Although Lisa Ann does not address this idea directly, she speaks frankly and with ownership of her life, which is refreshing. Lisa Ann mentions that she was nervous Tina Fey wouldn’t receive her parody treatment well, but was less concerned with Sarah Palin. “Let’s let her fuck everybody in this!” Lisa Ann proclaims to applause. As she exits the stage, my big takeaway is that this woman has lived a far different life than I and that organizing an interracial gangbang sounds like a nightmare.

The evening ends with a dance-comedy performance that’s out of place and low-energy in light of the last two hours’ sensory overload. I leave with a better sense of my own hang-ups sexual and person, and in a way, I suppose the show has served one of its purposes: to make us aware of our own sexual feelings and how we, consciously or unconsciously, judge ourselves and others. More importantly, I laughed. - Splitsider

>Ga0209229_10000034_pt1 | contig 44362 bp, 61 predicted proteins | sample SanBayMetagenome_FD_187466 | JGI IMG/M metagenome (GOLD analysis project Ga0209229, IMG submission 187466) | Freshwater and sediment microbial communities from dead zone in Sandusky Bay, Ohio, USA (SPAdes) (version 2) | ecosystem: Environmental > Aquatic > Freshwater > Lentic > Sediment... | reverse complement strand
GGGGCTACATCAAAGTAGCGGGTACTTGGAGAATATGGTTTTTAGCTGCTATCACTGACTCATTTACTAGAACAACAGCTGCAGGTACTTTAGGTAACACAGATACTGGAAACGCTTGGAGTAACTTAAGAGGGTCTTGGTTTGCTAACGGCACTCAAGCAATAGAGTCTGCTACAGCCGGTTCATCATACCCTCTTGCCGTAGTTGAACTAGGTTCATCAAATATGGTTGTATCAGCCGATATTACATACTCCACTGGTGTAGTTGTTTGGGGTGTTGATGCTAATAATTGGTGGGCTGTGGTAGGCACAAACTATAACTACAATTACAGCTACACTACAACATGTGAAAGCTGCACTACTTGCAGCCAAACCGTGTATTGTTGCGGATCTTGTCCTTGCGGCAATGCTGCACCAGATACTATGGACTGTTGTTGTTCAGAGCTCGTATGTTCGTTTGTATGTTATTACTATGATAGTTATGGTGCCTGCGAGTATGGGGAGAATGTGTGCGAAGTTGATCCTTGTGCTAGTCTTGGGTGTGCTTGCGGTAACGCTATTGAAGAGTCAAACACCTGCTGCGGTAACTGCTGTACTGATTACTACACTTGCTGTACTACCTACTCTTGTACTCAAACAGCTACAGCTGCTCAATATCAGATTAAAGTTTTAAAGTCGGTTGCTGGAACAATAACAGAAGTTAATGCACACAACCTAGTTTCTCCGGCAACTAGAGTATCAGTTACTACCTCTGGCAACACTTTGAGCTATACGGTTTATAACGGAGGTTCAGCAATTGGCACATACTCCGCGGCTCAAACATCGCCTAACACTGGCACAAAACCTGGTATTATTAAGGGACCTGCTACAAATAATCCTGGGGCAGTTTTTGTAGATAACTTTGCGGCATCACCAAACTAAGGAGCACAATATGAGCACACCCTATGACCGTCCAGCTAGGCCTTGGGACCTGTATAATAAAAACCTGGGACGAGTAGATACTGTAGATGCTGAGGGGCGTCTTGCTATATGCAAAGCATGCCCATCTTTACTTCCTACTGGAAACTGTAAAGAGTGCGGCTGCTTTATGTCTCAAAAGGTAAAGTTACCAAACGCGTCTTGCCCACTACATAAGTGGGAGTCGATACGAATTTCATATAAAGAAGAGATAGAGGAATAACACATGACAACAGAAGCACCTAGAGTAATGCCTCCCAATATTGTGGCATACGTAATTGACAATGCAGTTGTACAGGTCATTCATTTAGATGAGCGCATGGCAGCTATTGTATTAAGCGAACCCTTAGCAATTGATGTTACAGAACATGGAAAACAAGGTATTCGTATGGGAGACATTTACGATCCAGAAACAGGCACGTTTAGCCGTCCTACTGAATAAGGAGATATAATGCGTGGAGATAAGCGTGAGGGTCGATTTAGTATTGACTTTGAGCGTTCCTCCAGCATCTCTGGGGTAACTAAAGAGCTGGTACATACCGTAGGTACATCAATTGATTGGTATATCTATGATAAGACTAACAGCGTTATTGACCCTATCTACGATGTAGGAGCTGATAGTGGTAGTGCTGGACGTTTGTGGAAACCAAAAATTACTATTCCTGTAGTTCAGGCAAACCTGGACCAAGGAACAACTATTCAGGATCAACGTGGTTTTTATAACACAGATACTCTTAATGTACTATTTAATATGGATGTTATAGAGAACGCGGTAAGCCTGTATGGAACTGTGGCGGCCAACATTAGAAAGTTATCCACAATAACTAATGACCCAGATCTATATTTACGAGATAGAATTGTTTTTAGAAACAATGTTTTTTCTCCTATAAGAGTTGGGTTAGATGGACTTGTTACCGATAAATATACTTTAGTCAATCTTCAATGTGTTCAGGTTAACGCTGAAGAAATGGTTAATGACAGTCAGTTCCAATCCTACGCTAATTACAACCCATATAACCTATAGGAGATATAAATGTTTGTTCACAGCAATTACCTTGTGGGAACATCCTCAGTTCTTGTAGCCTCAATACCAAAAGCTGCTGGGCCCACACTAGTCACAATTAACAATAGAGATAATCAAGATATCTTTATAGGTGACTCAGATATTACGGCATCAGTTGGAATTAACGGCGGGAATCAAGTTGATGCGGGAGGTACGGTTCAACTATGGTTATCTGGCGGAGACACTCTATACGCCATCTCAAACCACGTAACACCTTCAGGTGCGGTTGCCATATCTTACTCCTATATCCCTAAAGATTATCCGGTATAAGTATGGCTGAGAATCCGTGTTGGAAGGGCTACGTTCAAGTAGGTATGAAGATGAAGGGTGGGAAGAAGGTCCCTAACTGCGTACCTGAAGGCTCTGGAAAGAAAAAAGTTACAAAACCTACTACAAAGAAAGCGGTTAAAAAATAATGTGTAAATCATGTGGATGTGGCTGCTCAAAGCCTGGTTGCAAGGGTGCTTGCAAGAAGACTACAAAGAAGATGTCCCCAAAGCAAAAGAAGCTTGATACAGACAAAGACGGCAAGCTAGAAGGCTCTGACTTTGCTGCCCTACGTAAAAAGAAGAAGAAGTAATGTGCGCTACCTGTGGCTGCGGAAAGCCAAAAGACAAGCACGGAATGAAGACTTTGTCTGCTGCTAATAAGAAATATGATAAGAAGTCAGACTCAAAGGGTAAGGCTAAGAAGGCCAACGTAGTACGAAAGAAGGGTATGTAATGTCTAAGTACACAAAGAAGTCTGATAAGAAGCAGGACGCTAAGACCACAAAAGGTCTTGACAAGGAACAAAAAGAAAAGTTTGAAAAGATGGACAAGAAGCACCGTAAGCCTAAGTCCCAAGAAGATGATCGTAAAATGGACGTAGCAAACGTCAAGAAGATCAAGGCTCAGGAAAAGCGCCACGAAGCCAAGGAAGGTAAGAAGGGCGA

"Best Things to Do"

If a sex toy raffle and original vaginal art isn’t enough to tickle you, come for the kick-ass lineup of comedic gals including Michelle Wolf (Late Night with Seth Meyers) and Jena Friedman (The Daily Show). Submit your raunchiest wonderings to the Q&A sex panel and enjoy live dance performances too, all while helping to fund the Reproductive Health Access Project. -